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July 25, 2019: First Day Packing in The Bob

There are so many ways in which one might spend their time. Right now, I can’t think of anything else I’d rather be doing, other than what I’m now doing, a wilderness pack trip in the Bob Marshall Complex. Pete says “Big W” meaning it’s an area in which horse packers and hikers are welcome, and motorized vehicles are not – even during hunting season.

We were slow to get going because it was quite cold, much to our surprise. Could be, I said to Pete, that this is a place of extremes, hot during the day, and cold at night, to which he agreed.

We also had more stuff to sort out. We had previously left on our Wyoming Range trip post haste, and we had forgotten many important items, including Pete’s

Hrimmi at the Indian Meddows campsite
Hrimmi at the Indian Meddows campsite

sunglasses and toothbrush. We were determined to not let this happen again.

We rode out of the campground, past the signage, complete with an illustration of Smokey Bear, first over a small bridge, then over a boardwalk bridge, and up what the sign indicates is the Mainline Trail. “Look!” I says to Pete. “Signage!” This seemed to me to be a good omen – signs were either non-existent or difficult to find in the Wyoming Range. As in the Wyoming Range, we were surrounded by deadfall – the difference here being no trees were obstructing the easy to follow trail.

Up, up, up we went, along a slowly climbing grade. We leveled off after four miles, in coming to the Hart Lake Campground. This site was horsey camping heaven. My dog, what a place. The campground was at the edge of a blue-green lake, one surrounded by a spruce forest. I heard a loon and saw a hawk. Though it was mid-day, fish were rising to the surface and making concentric rings in the water. As for the campsite – there was a Forest Service Highline in the middle. It was made of cable and had a ratchet strap holding the cables to the trees. It was the ultimate highline. The site was in a spruce grove – if there was deadfall it had been removed. There was a fire pit, with stumps surrounding it. An area next to the lakeshore had been sectioned off – a sign indicated that passerby were to stay off so that new growth could occur. There was even an upscale outhouse – it was a shelter with a compost toilet – it had the word NEMO on the outside of it.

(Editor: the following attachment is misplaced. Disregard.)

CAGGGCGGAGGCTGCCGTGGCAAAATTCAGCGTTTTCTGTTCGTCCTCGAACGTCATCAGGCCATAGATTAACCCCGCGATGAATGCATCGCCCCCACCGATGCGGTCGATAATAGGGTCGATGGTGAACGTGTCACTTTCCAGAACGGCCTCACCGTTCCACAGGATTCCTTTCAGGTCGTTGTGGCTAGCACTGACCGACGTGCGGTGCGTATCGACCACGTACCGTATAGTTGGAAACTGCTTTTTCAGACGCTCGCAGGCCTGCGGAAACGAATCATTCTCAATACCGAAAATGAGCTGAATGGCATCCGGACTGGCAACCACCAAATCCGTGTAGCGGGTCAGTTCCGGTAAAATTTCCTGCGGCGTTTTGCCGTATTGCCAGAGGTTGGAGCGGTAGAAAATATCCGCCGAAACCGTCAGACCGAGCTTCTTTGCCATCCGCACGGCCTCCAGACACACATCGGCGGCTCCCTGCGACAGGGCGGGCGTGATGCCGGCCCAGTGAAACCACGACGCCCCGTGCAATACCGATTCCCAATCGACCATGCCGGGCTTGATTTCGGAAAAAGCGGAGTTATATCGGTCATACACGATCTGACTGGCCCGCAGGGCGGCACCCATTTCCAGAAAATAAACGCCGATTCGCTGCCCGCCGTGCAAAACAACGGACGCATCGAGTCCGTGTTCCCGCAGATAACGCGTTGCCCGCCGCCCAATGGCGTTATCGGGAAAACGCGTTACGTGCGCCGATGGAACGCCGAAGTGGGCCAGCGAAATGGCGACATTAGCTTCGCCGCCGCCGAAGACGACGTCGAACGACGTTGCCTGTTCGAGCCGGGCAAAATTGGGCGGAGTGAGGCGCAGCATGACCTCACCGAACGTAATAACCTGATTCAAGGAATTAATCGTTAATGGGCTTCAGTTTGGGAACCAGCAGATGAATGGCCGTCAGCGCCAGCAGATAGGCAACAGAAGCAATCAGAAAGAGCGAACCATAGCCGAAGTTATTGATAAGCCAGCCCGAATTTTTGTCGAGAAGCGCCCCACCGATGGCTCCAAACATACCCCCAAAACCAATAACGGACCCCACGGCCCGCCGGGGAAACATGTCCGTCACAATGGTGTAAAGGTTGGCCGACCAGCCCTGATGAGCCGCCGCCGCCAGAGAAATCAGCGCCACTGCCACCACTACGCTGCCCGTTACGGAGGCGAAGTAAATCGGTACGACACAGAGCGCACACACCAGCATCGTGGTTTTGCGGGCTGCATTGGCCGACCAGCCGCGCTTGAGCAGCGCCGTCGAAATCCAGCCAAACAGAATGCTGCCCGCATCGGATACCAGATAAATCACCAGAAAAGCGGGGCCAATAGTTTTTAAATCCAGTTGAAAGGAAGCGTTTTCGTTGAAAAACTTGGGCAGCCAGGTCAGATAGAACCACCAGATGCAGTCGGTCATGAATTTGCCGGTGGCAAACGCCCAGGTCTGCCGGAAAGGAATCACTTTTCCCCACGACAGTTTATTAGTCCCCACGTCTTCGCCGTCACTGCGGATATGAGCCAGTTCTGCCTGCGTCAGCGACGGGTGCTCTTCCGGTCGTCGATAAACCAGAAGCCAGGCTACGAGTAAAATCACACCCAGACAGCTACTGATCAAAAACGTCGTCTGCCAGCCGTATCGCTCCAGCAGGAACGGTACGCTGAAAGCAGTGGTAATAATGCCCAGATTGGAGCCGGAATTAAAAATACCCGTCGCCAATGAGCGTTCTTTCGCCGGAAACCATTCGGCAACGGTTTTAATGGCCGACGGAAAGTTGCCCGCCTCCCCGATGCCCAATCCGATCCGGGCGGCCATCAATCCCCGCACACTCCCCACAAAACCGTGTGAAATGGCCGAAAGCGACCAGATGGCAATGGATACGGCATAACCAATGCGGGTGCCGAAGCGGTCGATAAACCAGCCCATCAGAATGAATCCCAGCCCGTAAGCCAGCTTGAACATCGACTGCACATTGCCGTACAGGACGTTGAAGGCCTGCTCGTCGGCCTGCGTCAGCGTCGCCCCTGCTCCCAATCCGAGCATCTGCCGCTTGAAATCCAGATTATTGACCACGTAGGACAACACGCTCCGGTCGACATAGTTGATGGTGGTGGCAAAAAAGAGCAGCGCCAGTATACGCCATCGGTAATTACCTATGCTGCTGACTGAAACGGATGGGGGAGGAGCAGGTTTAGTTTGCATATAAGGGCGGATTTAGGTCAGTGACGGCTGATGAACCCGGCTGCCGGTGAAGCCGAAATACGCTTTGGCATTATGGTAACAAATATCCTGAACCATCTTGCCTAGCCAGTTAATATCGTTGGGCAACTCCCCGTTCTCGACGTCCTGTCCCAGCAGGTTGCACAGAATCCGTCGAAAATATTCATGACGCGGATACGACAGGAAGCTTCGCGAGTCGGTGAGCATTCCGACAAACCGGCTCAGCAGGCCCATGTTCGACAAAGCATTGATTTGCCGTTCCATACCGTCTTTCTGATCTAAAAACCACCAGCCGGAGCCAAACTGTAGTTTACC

I wanted to stay put, but Pete was right in noting that there was no forage available for the horses. Our day would have been complete if a bale or two of hay had been left behind.

We continued on, with me muttering about wanting to stay. We met up with four young women hikers, coming from the opposite direction. They had been out four days – one wearing a Montana Wilderness Bible School sweatshirt said that it had been quite windy.

We soon came to a series of very steep switchbacks – this part of the Switch Back Trail was located in a spruce covered hillside. I am not talking about one or two switchbacks, but more like 25 or so. The horses, (fortunately) being small and compact, have tight turning radiuses—quickly, Pete got the hang of moving around the turn, waiting for Hrimmi to follow, and then continuing on. Tyra got a little loopy after a bit – she started putting her weight on her hindquarters and doing little bobs. I thought this to be quite comical. It continued, so near the base of the switchbacks I got off and walked her.

Our campsite was at the base of, and to the right of the switchbacks, in a grove of Aspen. I called one, a very large aspen, the mother of all aspen. I was grazing Raudi and I discovered, on an overturned leaf, that an aphid had chomped its own switchback trail. Plenty of grass here, in between the clusters of trees. The horses at least seemed happy. I took a bath in a rapidly moving stream. The water was warm. Either I am getting used to doing this kind of thing or it’s finally warming up.

I had my fingers crossed that we’d continue to travel on well-maintained trails with exemplary campsites.

Next: 205. 7/27/19: No Horse Left Behind

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